November 12th, 2009

cognitive hazard

Totally cool!

Okay, so I was just reading this totally awesome article that says things like "Dr. Anthony Atala has been growing human tissue and organs, in a lab, for nearly two decades. He's even printed kidneys from a cell-stuffed inkjet printer." Which reminded me of the fabricator devices in my Mindeodean stories, so I came up with this Mindeodean advertisement as a way of writing down the idea it inspired:

Mindeodean advertisement: "Don't want to wait several months for a replacement limb to grow back? Do you want to be fully able-bodied NOW? Well it's your lucky day! Introducing the MediFab 9000, voted #1 in the Empire for fabricating real live replacement body parts. For just 5 easy payments of 5,000 credits, you can have your very own MediFab 9000 and never have to wait several months for a limb to grow back EVER AGAIN! Just give the MediFab 9000 a sample of your DNA, select which organ you need to regrow, and let the MediFab 9000 scan your entire body so it can fabricate the perfect replacement for you! In just 15 to 25 minutes you can fabricate a brand-new, living replacement organ ready to attach to where your old one was. Comes complete with 100% certified reattachment station. Even if your amputation has healed over, you can still get a living replacement fabbed for you with no risk of blood loss or rejection!

Not a Mindeodean? SO WHAT!?!? All human species, from Terrans to Joquari, can get the same benefits from this machine! And if you order within the next 24 days, you'll get free intergalactic interstellar shipping! So don't delay, call today!"


Dunno if "intergalactic" was the right word or not, seeing as they haven't gone out of the Milky Way yet (except for unmanned exploratory probes), but I couldn't think of a better word.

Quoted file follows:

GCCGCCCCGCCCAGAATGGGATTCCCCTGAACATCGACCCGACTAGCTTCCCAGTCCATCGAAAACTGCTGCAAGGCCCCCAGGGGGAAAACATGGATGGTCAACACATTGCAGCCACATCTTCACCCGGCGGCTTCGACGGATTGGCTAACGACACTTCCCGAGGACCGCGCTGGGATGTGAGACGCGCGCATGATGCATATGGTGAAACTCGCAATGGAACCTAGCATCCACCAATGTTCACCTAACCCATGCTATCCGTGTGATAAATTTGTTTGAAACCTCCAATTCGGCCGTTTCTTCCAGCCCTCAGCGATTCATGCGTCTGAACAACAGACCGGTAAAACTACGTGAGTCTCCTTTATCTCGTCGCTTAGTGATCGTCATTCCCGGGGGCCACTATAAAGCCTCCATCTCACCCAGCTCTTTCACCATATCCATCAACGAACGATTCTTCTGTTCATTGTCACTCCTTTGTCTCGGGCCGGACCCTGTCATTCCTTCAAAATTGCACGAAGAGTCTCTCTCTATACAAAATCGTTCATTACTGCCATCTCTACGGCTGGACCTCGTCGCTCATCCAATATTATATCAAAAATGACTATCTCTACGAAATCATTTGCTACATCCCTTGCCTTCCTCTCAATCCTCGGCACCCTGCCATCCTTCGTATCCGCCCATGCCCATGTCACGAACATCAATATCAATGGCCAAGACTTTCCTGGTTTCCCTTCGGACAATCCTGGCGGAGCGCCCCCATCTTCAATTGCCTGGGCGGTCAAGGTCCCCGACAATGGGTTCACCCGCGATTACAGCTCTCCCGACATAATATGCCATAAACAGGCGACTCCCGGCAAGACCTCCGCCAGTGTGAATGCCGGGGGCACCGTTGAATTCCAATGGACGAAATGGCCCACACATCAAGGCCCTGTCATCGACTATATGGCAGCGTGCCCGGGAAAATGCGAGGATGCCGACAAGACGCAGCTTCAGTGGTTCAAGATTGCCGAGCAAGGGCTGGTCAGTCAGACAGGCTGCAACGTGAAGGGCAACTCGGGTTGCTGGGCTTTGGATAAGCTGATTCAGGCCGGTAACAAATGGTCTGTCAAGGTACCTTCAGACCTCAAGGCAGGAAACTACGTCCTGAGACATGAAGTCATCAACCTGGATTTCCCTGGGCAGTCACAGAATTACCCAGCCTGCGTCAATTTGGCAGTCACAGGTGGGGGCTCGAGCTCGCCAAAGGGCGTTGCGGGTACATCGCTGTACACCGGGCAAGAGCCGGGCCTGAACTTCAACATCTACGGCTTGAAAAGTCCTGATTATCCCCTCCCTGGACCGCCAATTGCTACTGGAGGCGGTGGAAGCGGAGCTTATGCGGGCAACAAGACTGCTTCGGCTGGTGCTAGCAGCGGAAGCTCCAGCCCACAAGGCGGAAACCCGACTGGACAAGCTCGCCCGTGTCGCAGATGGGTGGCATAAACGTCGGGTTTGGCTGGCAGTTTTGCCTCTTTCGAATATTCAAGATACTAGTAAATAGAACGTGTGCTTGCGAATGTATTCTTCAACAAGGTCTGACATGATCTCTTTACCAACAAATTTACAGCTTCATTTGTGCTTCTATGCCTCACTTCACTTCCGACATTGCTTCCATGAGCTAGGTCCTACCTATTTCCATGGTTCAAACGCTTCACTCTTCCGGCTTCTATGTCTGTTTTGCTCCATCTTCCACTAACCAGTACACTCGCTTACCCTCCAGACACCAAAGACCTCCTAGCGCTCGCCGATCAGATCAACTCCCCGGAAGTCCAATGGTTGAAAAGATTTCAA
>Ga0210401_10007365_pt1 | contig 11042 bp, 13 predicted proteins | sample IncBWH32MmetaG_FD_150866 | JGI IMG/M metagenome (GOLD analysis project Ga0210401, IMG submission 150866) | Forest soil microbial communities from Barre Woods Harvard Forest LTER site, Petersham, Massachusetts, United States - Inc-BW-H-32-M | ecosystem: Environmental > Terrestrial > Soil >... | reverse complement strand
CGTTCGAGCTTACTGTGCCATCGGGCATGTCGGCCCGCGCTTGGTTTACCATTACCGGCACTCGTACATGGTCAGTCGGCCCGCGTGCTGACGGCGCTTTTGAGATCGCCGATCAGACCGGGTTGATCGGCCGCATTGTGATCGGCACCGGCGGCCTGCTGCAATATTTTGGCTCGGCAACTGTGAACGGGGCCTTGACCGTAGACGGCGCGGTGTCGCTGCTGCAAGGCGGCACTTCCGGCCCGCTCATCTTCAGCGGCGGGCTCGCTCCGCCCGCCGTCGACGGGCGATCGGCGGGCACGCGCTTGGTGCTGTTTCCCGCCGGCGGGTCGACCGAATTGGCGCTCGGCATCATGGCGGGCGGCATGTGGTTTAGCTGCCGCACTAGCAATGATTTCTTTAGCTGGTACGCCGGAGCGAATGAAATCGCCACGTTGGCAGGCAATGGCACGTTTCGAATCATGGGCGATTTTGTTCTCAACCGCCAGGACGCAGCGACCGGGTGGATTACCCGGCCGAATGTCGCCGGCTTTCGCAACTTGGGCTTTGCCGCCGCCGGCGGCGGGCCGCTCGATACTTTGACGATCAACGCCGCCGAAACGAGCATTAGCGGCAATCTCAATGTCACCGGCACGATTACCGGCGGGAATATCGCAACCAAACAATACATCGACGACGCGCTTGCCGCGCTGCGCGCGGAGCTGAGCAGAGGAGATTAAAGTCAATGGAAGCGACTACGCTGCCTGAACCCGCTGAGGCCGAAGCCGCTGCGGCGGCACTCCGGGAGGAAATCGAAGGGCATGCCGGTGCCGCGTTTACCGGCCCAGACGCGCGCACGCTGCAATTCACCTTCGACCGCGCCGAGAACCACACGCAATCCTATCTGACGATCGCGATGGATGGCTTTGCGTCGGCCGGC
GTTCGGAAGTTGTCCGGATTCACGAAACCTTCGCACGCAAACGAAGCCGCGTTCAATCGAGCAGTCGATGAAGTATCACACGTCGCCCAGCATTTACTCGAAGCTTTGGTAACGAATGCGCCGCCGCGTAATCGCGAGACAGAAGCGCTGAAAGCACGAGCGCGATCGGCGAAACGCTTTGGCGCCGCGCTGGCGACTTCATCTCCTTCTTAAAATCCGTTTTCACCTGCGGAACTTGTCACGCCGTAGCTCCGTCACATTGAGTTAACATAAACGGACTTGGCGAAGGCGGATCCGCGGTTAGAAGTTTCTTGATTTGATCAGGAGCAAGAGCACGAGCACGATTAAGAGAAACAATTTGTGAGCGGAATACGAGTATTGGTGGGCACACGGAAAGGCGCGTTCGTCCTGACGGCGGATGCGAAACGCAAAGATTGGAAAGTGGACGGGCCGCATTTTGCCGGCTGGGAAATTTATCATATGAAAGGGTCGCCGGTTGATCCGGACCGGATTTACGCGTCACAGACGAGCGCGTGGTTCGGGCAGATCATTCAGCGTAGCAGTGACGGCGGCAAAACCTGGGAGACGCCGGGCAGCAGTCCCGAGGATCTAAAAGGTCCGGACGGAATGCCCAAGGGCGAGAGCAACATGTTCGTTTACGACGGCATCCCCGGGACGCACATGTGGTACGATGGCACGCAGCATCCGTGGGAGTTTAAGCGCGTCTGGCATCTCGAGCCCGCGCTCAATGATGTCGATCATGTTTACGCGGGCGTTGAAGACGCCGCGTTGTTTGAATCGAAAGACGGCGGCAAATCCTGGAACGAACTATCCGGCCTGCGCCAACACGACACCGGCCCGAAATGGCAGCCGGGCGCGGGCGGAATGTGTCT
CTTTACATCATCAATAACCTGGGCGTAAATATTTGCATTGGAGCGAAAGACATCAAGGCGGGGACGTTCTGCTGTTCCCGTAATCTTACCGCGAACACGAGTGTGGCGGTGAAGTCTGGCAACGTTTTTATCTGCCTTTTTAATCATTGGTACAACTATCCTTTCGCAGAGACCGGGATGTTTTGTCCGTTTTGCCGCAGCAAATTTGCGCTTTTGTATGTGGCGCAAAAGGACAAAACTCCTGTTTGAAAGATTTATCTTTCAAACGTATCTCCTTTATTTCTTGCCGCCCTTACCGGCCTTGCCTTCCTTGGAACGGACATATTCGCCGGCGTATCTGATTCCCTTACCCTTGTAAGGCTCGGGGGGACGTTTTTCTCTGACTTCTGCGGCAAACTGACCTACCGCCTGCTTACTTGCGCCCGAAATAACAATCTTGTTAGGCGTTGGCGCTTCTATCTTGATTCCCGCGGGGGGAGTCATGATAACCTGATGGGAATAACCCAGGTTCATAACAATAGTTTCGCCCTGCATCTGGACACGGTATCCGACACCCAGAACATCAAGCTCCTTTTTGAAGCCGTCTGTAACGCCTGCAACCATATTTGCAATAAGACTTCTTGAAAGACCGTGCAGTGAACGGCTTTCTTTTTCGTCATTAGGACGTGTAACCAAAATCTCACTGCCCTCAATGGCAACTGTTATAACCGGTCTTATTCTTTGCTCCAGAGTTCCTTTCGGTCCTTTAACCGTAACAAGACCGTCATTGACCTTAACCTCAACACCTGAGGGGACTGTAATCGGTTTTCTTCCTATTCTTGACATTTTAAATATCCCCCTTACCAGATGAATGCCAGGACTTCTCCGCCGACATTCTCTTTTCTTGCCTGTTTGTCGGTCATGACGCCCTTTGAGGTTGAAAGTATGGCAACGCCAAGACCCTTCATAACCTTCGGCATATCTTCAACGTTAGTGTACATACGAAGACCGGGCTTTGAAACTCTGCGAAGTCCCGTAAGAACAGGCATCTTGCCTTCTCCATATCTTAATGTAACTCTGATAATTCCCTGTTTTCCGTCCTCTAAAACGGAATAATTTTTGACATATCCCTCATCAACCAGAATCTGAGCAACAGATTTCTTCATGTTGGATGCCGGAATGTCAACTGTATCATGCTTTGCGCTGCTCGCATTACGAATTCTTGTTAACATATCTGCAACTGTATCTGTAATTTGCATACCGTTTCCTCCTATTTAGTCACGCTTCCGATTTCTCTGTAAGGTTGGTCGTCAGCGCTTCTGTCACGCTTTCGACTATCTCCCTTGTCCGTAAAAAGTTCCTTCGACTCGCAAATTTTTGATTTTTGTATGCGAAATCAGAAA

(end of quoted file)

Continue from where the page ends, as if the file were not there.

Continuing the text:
I figure the way the MediFab would work is it first fabricates stem cells (scan a living stem cell layer by layer fast enough, and then fab it fast enough, you could end up with living cells) with modifications based on the DNA sample, then once it had enough of those it would put them into certain solutions depending on what kinds of cells they were supposed to change into (muscle cells, skin cells, liver cells, etc), then pump those cells into a second fabber, arranging the cells in the right order. And Viola! Replacement arm/leg/important organ!

I also dunno about the price, but I figure they'd be more expensive than a regular fabber, but the element canisters would be essentially the same, so I figure hospitals in this future could replace missing organs and limbs for a pretty small fee (cost of materials used to make the organ1 + a slight offset to help pay for the fabber itself + a small profit). Such a thing could revolutionize the medical industry! It could a huge step toward curing paralysis and so on. And no more waiting for years on a donor list! No more black market for organs harvested from healthy people!

1 = Analagous to the cost of ink and paper when you print at a public library.
Steph bouncy

Another "fab"ulous idea.

I was just watching this video, and the comment below it that "Thirty years ago the technology in this toy would have cost $100,000" made me think of another advertisement from the Mindeodean universe:

Get a ToyFabber 2000 for your child this holiday season! Pre-programmed with over 1000 different toy designs ranging from simple blocks to the latest toy robots and toy spacecrafts, the ToyFabber 2000 is the gift that keeps on giving! For just three easy payments of 100 credits, you can keep your child delighted and entertained for the rest of the year! So don't delay, order today! (Not intended for children under five Terran years of age. Contains moving parts. Adult supervision strongly advised. Element canisters sold separately. Fabulous Fabbers Inc. is not responsible for amputated fingers and other damage resulting from using this product improperly. But if that happens, may we recommend the MediFab 9000?)